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  • Caitlin

THE HIGHS & LOWS OF OUR MOUNTAIN; BATHURST


The Bathurst 12 Hour which was held on the weekend that just passed (2nd – 4th Feb) is becoming one of Australia’s biggest Motorsport events with teams from all around the world flying out to Australia to conquer the mountain. When you walk down pitlane, you walk past international factory drivers who are ex formula 1 drivers, 24 Hours of Le Mans winners, Blancpain GT Champions and our very own V8 Supercar Champions. The grid is filled with so much talent, determination and most of all the passion to add our mountain to their list of accolades.


My week at Bathurst actually started on the Tuesday as I was up at 6am for my last gym session before the race and then had to be at Sydney by 11am to do my last simulator session with EurOz Driver Performance based right next to Sydney Motorsport Park. I spent 3 more hours on their sim, simulating 1 hour stints in the car, tweaking all my driving techniques to make sure I was fully prepared for the 12 hours around Bathurst. Working with Oli from EurOz was a great experience, he always went above and beyond to make sure we got the best out both myself and the equipment.


Wednesday was the day dad and I travelled to Bathurst, we arrived at lunch time and began doing all the mandatory apparel and licence checks. On the Wednesday our B.O.P (Balance of Performance) was released, for anyone who doesn’t know what Balance of Performance is; essentially as GT racing has different classes and manufacturers each car is given its own B.O.P to try and make sure all the cars are equal in performance. For example, as our KTM XBOW GT4 is a light car we were given 200kgs of extra ballast to put in the car plus other restrictions. The boys from M-Motorsport (absolute legends) were working long hours on both KTM GT4’s on Wednesday and Thursday to make all the necessary adjustments to the cars.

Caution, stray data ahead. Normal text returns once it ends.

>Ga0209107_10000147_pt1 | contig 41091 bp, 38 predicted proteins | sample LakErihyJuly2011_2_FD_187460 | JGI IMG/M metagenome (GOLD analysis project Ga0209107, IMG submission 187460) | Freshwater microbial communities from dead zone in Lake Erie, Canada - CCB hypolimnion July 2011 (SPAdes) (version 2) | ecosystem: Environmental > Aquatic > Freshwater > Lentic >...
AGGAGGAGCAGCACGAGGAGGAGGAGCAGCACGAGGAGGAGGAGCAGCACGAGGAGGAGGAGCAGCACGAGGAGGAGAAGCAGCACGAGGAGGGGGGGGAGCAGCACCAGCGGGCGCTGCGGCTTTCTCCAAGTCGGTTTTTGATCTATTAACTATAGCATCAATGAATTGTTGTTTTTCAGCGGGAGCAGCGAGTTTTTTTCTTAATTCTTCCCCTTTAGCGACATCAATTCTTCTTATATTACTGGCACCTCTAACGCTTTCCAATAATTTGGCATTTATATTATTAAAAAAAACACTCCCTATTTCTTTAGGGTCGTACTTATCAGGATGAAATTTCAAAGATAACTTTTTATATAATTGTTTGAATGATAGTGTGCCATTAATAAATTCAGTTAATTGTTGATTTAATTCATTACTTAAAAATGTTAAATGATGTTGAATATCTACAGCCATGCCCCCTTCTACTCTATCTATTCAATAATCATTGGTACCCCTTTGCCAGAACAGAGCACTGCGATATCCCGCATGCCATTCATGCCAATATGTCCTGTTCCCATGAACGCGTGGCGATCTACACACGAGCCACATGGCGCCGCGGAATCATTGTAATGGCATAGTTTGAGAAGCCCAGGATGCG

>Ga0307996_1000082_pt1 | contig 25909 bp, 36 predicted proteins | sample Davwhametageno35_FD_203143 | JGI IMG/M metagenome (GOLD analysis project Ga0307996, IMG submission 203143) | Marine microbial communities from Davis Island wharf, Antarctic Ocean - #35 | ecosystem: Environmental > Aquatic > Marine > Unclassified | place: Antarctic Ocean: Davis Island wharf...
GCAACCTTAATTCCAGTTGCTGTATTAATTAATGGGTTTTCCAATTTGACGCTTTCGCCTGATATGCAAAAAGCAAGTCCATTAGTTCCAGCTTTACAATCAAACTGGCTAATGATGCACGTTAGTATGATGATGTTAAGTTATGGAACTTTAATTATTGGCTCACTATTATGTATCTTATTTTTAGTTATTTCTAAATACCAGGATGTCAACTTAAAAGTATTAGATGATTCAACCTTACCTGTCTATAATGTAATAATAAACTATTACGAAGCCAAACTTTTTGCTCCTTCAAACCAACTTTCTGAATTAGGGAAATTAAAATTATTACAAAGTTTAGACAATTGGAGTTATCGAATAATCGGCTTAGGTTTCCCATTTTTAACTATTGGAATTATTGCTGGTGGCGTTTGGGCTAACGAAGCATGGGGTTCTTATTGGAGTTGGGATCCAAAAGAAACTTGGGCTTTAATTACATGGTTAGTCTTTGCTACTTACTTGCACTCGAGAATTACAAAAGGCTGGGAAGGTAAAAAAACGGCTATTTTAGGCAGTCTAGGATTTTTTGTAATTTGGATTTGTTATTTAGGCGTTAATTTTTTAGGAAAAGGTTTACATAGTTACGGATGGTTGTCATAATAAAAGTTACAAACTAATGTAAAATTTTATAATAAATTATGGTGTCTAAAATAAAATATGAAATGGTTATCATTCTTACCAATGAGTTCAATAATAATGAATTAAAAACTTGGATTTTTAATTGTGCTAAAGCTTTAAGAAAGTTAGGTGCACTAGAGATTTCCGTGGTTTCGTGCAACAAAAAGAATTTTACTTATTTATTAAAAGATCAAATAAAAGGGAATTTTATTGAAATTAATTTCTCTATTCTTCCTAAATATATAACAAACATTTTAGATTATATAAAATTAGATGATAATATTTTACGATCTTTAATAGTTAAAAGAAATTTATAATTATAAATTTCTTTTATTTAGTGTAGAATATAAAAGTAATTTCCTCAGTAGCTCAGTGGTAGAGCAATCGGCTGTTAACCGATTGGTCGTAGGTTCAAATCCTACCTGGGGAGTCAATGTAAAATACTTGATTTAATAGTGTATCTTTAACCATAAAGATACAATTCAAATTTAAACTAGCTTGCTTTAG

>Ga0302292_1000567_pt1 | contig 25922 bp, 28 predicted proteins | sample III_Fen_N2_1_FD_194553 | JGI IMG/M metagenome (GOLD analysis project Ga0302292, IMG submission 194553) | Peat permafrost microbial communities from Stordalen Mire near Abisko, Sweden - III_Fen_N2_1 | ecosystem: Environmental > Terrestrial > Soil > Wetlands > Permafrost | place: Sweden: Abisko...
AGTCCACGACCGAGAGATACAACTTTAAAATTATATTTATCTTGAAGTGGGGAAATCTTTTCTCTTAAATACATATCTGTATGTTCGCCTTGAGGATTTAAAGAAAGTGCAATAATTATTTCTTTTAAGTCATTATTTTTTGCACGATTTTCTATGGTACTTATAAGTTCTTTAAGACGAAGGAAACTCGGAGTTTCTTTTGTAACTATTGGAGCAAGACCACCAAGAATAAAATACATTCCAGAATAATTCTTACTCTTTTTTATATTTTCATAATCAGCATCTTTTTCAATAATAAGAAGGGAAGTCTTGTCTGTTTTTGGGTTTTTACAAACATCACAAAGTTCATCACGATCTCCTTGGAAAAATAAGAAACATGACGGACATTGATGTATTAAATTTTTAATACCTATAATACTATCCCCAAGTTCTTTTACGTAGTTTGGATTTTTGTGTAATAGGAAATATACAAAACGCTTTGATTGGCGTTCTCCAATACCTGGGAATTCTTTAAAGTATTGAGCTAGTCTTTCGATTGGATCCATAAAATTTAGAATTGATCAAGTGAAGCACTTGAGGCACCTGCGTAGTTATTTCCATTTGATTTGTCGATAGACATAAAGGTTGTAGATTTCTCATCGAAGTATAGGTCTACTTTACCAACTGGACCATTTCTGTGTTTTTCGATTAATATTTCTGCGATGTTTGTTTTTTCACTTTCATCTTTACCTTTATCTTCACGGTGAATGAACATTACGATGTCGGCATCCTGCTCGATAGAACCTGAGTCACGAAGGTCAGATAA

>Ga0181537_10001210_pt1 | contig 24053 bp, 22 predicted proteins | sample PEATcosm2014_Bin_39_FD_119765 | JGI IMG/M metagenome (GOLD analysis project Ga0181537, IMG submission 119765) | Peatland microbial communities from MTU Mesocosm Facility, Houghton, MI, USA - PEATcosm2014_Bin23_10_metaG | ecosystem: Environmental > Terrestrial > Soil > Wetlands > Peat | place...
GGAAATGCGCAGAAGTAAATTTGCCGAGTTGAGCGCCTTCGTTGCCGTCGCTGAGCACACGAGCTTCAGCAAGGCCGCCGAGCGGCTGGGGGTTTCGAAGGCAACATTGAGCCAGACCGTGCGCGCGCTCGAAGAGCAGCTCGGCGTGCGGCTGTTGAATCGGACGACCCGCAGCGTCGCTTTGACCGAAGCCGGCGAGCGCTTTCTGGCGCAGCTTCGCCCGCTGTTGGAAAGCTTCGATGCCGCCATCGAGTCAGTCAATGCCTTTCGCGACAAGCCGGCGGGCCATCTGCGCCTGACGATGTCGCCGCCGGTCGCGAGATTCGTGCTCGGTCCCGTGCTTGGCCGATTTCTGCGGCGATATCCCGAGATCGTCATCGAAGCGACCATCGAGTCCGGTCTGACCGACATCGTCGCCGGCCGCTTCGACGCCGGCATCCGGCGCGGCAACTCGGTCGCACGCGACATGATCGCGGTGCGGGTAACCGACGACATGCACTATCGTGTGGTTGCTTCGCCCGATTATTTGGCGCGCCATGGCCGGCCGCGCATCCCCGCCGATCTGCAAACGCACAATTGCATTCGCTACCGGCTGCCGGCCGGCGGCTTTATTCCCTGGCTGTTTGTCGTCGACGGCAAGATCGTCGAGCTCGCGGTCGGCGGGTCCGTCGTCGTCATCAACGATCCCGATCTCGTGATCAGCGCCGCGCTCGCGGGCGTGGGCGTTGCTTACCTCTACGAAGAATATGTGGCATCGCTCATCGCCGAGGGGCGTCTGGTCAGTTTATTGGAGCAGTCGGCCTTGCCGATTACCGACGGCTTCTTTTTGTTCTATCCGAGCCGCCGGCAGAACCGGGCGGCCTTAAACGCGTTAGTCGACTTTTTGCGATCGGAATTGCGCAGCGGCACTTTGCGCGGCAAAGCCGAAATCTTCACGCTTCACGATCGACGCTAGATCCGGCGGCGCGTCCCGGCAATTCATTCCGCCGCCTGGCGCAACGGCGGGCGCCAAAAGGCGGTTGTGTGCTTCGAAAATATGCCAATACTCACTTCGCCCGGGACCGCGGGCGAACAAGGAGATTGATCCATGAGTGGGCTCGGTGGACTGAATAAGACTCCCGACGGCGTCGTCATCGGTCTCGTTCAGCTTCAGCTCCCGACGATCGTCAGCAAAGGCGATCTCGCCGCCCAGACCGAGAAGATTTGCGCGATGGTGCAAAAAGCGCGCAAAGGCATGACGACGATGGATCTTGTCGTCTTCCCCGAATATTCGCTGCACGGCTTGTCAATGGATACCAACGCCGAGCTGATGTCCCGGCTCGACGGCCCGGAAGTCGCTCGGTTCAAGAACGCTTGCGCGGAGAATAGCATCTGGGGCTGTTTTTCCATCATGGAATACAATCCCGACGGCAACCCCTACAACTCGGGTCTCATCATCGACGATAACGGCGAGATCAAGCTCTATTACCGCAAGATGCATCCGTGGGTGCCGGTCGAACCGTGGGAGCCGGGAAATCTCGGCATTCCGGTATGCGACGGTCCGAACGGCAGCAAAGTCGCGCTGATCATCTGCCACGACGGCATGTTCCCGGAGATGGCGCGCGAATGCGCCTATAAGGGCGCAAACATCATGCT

Thursday was filled with radio checks, driver change/pit stop practice, drivers briefing, a track walk and team meetings to go over the plan for Friday. We all went out for dinner as a team and came back to the track Friday morning refreshed and ready to finally get started.


Practice 1 went for 30 minutes and my teammate Tim Macrow went out first for 3 flying laps to get a feel for everything as Tim has quite a bit of experience at Bathurst. It was then planned for me to finish off the session and get a good 20 minutes in the car but unfortunately the session was red flagged and I ended up getting back out but only for 2 flying laps. It was my first ever laps of Bathurst and I was hooked for more!


Practice 2 was shared by my 2 other teammates Justin McMillan and David Crampton. Tim and I went over data/onboard footage and again shared practice 3 where we both got a good session of 5/6 flyers each. I focused on progressing lap by lap and putting all of the advice into action. Practice 4 on Friday afternoon was again shared by David and Justin which was also cut short due to a red flag.


There was one practice left on Saturday morning which I shared with David, I went out second and got a good rhythm in the car to shave a good amount of time off to be on race pace with the boys. The team were all happy with my improvement as I had only done a total of 13 flying laps around Bathurst and was ready to race. Tim took to the wheel for our qualifying session and did a mega job with our B.O.P to qualify us P6 in the GT4 class.